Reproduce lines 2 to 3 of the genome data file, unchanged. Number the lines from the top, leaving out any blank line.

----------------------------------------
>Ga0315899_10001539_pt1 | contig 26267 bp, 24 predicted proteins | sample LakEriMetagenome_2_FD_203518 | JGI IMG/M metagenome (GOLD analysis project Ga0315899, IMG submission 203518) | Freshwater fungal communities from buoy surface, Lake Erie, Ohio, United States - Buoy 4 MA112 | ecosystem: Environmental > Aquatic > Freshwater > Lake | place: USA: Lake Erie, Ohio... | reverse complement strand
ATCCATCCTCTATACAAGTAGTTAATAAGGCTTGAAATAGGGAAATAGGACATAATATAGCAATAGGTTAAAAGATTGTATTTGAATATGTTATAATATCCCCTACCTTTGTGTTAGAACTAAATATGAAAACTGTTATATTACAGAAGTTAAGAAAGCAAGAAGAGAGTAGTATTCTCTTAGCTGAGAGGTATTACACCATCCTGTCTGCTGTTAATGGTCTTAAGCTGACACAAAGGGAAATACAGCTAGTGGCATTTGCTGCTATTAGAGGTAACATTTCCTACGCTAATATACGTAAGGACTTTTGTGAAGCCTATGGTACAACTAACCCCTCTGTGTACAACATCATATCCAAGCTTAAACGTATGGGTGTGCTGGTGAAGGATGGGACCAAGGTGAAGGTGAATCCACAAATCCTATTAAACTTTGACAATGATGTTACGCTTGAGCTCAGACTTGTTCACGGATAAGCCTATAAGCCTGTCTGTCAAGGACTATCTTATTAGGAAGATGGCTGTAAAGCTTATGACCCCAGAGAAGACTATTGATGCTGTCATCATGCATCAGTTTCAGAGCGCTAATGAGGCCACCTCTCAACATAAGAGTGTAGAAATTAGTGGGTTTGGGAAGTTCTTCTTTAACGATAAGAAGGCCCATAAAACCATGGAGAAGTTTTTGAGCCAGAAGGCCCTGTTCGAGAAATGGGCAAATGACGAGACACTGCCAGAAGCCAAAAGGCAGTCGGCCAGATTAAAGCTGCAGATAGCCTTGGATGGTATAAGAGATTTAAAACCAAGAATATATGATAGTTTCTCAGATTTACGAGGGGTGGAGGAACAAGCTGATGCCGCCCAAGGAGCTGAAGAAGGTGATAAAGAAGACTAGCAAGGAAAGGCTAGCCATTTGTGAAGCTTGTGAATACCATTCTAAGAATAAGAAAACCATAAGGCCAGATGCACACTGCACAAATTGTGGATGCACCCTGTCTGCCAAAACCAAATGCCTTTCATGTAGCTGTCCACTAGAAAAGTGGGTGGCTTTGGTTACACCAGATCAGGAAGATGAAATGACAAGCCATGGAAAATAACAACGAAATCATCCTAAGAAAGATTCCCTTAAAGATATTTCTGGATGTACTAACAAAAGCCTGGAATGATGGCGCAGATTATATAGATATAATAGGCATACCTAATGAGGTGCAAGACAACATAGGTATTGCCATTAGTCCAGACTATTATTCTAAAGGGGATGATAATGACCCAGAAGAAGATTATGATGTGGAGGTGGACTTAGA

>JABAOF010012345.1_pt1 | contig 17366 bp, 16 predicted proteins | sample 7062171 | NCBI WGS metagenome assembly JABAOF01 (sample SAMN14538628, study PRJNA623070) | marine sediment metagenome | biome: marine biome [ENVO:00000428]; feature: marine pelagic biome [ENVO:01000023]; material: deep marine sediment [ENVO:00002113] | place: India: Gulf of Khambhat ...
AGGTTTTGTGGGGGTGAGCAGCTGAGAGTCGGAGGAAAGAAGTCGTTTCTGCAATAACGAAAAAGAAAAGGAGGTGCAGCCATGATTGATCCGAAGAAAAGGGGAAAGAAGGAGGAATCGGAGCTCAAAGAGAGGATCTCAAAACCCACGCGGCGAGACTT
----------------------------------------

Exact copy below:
ATCCATCCTCTATACAAGTAGTTAATAAGGCTTGAAATAGGGAAATAGGACATAATATAGCAATAGGTTAAAAGATTGTATTTGAATATGTTATAATATCCCCTACCTTTGTGTTAGAACTAAATATGAAAACTGTTATATTACAGAAGTTAAGAAAGCAAGAAGAGAGTAGTATTCTCTTAGCTGAGAGGTATTACACCATCCTGTCTGCTGTTAATGGTCTTAAGCTGACACAAAGGGAAATACAGCTAGTGGCATTTGCTGCTATTAGAGGTAACATTTCCTACGCTAATATACGTAAGGACTTTTGTGAAGCCTATGGTACAACTAACCCCTCTGTGTACAACATCATATCCAAGCTTAAACGTATGGGTGTGCTGGTGAAGGATGGGACCAAGGTGAAGGTGAATCCACAAATCCTATTAAACTTTGACAATGATGTTACGCTTGAGCTCAGACTTGTTCACGGATAAGCCTATAAGCCTGTCTGTCAAGGACTATCTTATTAGGAAGATGGCTGTAAAGCTTATGACCCCAGAGAAGACTATTGATGCTGTCATCATGCATCAGTTTCAGAGCGCTAATGAGGCCACCTCTCAACATAAGAGTGTAGAAATTAGTGGGTTTGGGAAGTTCTTCTTTAACGATAAGAAGGCCCATAAAACCATGGAGAAGTTTTTGAGCCAGAAGGCCCTGTTCGAGAAATGGGCAAATGACGAGACACTGCCAGAAGCCAAAAGGCAGTCGGCCAGATTAAAGCTGCAGATAGCCTTGGATGGTATAAGAGATTTAAAACCAAGAATATATGATAGTTTCTCAGATTTACGAGGGGTGGAGGAACAAGCTGATGCCGCCCAAGGAGCTGAAGAAGGTGATAAAGAAGACTAGCAAGGAAAGGCTAGCCATTTGTGAAGCTTGTGAATACCATTCTAAGAATAAGAAAACCATAAGGCCAGATGCACACTGCACAAATTGTGGATGCACCCTGTCTGCCAAAACCAAATGCCTTTCATGTAGCTGTCCACTAGAAAAGTGGGTGGCTTTGGTTACACCAGATCAGGAAGATGAAATGACAAGCCATGGAAAATAACAACGAAATCATCCTAAGAAAGATTCCCTTAAAGATATTTCTGGATGTACTAACAAAAGCCTGGAATGATGGCGCAGATTATATAGATATAATAGGCATACCTAATGAGGTGCAAGACAACATAGGTATTGCCATTAGTCCAGACTATTATTCTAAAGGGGATGATAATGACCCAGAAGAAGATTATGATGTGGAGGTGGACTTAGA

>JABAOF010012345.1_pt1 | contig 17366 bp, 16 predicted proteins | sample 7062171 | NCBI WGS metagenome assembly JABAOF01 (sample SAMN14538628, study PRJNA623070) | marine sediment metagenome | biome: marine biome [ENVO:00000428]; feature: marine pelagic biome [ENVO:01000023]; material: deep marine sediment [ENVO:00002113] | place: India: Gulf of Khambhat ...